Presented by UConn’s Edwin Way Teale Lecture Series – bringing leading scholars and scientists to the University of Connecticut to present public lectures on nature and the environment. 860.486.4460 - http://doddcenter.uconn.edu/asc/events/teale/teale.htm



Quinebaug Shetucket Heritage Corridor’s “Walktober”
Vampire Folk Belief in Historic New England
Dr. Nicholas Bellantoni, Office of State Archaeology
Saturday, November 1, 10 am to 12 noon, rain or shine
Jewett City, CT (map will be mailed to participants)
Advance registration required; this walk is limited to no more than 70 people.
FREE for adults and children ages 12 and above. Children must be accompanied by an adult. Please register by mail or call the Museum to reserve your space!

Dr. Nicholas Bellantoni will lead a walk through an area of Connecticut’s Quiet Corner steeped in history and folklore. In 1990 a couple of very surprised young boys discovered two skulls at the site of a new gravel quarry in eastern Connecticut. Dr. Nick Bellantoni, Connecticut’s State Archaeologist at the time, and others were called in to investigate what turned out to be a forgotten colonial family cemetery. One grave in particular caught their eye. Someone had arranged the burial in an unusual way. This led to further investigation involving archaeology, forensics, genealogy, and folklore that produced the theory that the cause for the oddity in the burial was the belief that its occupant was a vampire. Vampire folklore was rampant in New England from 1780 to the 1890s, and a combination of disciplines helps archaeologists today discover more about peoples’ attitudes towards health and healing during this period. As was learned, a real public health issue was to blame. Presented by the Griswold Bicentennial Committee and the Connecticut State Museum of Natural History and Connecticut Archaeology Center.



New Series: Exploring Connecticut’s Towns–Portland!
Susan Fiedler, Brownstone Quorum
Bob McDougall, Portland Historical Society
Saturday, November 8, 10 am to 12 noon
Portland, CT (directions will be sent to participants)
Advance registration required: $15 ($10 for Museum members)
Adults and children ages 8 and above. Children must be accompanied by an adult.

In each of Connecticut’s 169 towns, the relationship between the State’s natural and cultural history plays out in unique ways. From the indigenous peoples arriving after the glaciers receded and the European explorers and settlers establishing colonies in the New World, to the innovators of the industrial revolution leading to the present day, Connecticut is steeped in history. Join us as we explore Connecticut’s towns and learn about the people and environments that have shaped and continue to shape the Constitution State.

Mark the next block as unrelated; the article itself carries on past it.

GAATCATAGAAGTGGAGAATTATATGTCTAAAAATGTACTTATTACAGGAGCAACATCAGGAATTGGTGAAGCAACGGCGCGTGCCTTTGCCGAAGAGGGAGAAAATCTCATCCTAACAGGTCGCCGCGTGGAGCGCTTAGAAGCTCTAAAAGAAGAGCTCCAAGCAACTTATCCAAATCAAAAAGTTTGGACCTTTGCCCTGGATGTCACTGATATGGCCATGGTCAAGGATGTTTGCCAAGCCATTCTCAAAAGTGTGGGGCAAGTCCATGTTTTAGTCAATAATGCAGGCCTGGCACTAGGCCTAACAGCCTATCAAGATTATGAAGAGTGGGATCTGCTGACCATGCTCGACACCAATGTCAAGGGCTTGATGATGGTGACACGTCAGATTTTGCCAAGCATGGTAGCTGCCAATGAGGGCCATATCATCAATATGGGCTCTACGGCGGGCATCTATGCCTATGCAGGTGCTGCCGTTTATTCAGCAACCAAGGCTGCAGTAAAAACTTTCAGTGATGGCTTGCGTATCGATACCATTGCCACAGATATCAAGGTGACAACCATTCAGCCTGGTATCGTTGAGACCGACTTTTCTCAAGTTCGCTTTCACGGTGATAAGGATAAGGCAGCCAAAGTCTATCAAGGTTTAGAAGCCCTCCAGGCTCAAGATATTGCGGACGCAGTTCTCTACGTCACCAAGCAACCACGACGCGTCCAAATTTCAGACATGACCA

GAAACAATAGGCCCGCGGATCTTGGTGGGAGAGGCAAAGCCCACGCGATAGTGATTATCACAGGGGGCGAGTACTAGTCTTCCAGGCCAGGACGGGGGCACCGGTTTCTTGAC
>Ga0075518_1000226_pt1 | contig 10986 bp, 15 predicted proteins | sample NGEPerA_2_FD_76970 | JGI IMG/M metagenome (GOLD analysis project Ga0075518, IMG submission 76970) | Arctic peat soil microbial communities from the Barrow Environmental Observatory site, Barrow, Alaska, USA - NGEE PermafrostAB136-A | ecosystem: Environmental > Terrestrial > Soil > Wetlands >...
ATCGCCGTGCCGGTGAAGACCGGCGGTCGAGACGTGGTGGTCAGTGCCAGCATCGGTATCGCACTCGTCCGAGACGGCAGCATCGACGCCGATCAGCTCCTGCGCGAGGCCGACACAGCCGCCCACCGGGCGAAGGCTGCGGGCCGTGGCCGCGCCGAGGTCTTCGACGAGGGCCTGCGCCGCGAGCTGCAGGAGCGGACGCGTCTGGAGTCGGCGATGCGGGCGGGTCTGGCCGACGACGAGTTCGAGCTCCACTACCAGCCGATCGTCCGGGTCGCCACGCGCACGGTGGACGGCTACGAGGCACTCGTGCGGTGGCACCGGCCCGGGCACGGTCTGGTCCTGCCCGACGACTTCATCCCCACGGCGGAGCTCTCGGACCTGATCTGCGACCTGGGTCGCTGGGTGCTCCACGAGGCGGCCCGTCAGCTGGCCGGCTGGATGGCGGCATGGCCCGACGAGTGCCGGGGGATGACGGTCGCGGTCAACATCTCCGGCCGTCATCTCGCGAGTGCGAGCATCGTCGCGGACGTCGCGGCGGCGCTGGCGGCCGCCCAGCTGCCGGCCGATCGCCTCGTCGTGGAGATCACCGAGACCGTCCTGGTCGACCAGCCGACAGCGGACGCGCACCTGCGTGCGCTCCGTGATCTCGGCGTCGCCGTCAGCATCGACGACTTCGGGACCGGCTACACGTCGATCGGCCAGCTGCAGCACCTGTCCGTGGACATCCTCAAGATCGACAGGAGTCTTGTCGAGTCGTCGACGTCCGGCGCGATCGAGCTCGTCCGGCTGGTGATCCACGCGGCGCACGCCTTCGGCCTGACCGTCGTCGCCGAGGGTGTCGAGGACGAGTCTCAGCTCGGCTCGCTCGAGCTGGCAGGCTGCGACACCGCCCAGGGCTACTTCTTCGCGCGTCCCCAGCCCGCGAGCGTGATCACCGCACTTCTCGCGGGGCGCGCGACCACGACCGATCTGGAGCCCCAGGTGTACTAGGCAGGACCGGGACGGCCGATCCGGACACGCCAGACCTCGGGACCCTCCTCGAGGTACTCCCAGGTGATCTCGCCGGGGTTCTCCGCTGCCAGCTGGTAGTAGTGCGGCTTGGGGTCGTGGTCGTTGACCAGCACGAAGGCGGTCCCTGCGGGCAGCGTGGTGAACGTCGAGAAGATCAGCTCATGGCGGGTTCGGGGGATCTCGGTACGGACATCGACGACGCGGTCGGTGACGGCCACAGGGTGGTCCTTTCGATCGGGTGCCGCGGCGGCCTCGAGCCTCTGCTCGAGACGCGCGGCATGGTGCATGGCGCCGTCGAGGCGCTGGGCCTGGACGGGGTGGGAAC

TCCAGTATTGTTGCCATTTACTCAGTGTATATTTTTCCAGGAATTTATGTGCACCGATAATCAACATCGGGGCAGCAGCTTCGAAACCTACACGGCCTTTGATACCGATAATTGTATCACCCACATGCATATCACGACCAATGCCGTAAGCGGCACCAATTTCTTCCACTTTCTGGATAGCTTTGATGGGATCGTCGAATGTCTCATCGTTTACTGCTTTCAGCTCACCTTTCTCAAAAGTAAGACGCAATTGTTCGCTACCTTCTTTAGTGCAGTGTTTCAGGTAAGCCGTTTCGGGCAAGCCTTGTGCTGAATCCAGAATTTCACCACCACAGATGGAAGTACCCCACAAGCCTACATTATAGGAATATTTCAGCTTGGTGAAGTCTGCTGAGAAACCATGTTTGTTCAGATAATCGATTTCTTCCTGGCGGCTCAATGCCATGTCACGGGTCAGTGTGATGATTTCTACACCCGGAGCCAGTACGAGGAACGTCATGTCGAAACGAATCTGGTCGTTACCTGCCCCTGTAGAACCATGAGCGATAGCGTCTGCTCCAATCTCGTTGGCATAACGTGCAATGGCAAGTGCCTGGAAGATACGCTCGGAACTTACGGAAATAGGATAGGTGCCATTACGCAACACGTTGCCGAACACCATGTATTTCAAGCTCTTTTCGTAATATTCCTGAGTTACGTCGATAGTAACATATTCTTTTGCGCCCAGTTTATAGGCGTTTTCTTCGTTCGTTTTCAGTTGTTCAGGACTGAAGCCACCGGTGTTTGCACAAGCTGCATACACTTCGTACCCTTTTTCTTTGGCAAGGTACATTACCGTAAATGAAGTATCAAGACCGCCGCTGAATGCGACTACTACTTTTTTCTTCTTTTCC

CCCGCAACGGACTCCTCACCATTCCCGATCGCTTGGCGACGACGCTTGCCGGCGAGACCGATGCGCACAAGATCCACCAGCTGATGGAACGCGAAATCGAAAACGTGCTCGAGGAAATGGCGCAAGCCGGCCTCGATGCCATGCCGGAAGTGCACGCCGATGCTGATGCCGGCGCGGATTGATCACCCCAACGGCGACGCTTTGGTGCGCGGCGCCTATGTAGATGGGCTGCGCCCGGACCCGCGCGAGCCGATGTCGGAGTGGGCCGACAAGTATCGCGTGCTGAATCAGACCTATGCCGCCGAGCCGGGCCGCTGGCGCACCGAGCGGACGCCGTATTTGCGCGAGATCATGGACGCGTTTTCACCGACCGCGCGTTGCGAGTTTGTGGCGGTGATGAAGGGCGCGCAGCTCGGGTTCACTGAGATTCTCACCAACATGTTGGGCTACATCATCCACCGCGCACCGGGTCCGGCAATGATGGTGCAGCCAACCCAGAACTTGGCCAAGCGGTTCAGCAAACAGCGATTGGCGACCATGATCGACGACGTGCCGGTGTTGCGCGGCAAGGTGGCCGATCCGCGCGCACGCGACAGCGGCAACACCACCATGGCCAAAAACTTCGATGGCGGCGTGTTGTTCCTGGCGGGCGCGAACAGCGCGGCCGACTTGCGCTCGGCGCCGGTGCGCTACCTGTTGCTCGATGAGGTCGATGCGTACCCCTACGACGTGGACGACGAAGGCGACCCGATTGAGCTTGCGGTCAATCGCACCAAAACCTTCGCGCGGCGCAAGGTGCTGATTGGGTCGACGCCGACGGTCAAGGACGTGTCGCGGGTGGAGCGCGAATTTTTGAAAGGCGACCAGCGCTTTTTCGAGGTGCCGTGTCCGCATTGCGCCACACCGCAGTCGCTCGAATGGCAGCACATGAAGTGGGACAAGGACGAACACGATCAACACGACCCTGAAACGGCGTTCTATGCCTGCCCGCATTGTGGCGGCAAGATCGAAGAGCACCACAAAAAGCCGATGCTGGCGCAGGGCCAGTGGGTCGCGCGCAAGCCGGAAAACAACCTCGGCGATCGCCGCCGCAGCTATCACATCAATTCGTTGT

The third town in the series is Portland, a small community with a huge history. The brownstone industry began in colonial times and reached its peak in the mid 1800s. Many buildings, monuments and landscapes feature its distinctive dark sandstone. This tour will include the National Historic Landmark Brownstone Quarries, local examples of brownstone architecture and gravestones, and a unique historic landscape. The removal of 1 billion cubic yards of stone created sheer cliffs and dramatic topography, which bring the stories of immigration, the industrial revolution, and even the Works Progress Administration to life.

Despite its prolific use and fame, half of the stone excavated from the three pits never left town. Portland has the most Connecticut River frontage in the State and was continuously transformed over hundreds of years as unsalable stone, or ‘slag’, was used to fill in the flood plain, shifting the shoreline 200 feet towards Middletown. Later, the area was covered by wharves, cranes, and a factory that prepared ornate facades to be re-assembled in New York, Boston, and other cities. To the north, the need to ‘dump’ resulted in the Riverfront Park, a remarkable “40 acre sculpture.” As it looks to the future, the community is looking to capitalize on the significance of these resources, and expand their impact.

Susan Fiedler of the Brownstone Quorum will describe changes to these historic vernacular landscapes over time, and aspects of preservation planning. Bob McDougall will describe what life was like for the thousands of men working the quarries and their families, and how this heritage influenced the development of the town. A 1.5 mile walk will loop from the Park, on to Brownstone Avenue, up Silver Street, along Main Street, and down Middlesex Avenue. This includes a vertical grade change of about 300 feet. There will be an optional hike around the Park trails, which are narrow with short steep inclines.



The American Museum of Natural History, New York City
Saturday, November 15
Advance registration required: Bus Fee $50 ($40 for Museum members)
Departing from UConn Storrs Campus (directions will be sent to participants)
All ages are welcome. Children must be accompanied by an adult.

Explore the world's largest natural history museum, the American Museum of Natural History. It is one of the world's preeminent institutions for scientific research and education, with collections of more than 32 million specimens. Special temporary exhibits include Pterosaurs: Flight in the Age of Dinosaurs, IMAX: Great White Shark, and Spiders Alive! The spectacular permanent exhibits feature dinosaurs, world cultures, gems, minerals, animals of the world, biodiversity, and the Hayden Planetarium.